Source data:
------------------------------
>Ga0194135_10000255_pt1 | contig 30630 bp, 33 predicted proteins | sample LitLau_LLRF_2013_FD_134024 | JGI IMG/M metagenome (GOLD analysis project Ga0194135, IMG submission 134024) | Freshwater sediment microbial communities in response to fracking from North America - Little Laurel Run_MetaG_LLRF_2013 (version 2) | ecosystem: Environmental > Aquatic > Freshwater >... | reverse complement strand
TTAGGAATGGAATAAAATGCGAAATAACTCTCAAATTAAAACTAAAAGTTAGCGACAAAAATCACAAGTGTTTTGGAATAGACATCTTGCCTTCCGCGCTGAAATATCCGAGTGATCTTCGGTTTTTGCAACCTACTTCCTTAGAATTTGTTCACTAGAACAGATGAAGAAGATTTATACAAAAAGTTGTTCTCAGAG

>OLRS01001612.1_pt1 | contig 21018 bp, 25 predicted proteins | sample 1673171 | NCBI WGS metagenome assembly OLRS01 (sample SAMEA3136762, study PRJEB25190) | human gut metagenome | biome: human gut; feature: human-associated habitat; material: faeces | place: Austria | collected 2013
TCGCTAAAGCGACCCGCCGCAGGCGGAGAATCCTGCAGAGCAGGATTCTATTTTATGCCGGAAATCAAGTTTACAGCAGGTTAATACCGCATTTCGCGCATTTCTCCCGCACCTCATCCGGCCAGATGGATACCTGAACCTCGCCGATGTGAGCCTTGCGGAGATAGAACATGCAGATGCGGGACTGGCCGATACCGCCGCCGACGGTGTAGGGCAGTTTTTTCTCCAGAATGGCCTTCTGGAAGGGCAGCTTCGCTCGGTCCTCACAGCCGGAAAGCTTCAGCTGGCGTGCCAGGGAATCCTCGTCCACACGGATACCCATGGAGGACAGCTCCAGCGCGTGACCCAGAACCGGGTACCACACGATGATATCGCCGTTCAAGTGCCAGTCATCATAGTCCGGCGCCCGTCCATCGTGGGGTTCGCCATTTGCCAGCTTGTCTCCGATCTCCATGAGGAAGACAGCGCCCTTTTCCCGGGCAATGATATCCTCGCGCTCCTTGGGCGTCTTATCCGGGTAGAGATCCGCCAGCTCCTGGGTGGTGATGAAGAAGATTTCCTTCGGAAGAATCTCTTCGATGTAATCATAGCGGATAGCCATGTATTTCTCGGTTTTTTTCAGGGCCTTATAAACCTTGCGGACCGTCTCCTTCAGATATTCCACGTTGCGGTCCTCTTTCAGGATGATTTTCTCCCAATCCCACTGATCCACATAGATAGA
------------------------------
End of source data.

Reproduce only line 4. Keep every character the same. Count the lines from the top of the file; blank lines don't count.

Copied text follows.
TCGCTAAAGCGACCCGCCGCAGGCGGAGAATCCTGCAGAGCAGGATTCTATTTTATGCCGGAAATCAAGTTTACAGCAGGTTAATACCGCATTTCGCGCATTTCTCCCGCACCTCATCCGGCCAGATGGATACCTGAACCTCGCCGATGTGAGCCTTGCGGAGATAGAACATGCAGATGCGGGACTGGCCGATACCGCCGCCGACGGTGTAGGGCAGTTTTTTCTCCAGAATGGCCTTCTGGAAGGGCAGCTTCGCTCGGTCCTCACAGCCGGAAAGCTTCAGCTGGCGTGCCAGGGAATCCTCGTCCACACGGATACCCATGGAGGACAGCTCCAGCGCGTGACCCAGAACCGGGTACCACACGATGATATCGCCGTTCAAGTGCCAGTCATCATAGTCCGGCGCCCGTCCATCGTGGGGTTCGCCATTTGCCAGCTTGTCTCCGATCTCCATGAGGAAGACAGCGCCCTTTTCCCGGGCAATGATATCCTCGCGCTCCTTGGGCGTCTTATCCGGGTAGAGATCCGCCAGCTCCTGGGTGGTGATGAAGAAGATTTCCTTCGGAAGAATCTCTTCGATGTAATCATAGCGGATAGCCATGTATTTCTCGGTTTTTTTCAGGGCCTTATAAACCTTGCGGACCGTCTCCTTCAGATATTCCACGTTGCGGTCCTCTTTCAGGATGATTTTCTCCCAATCCCACTGATCCACATAGATAGA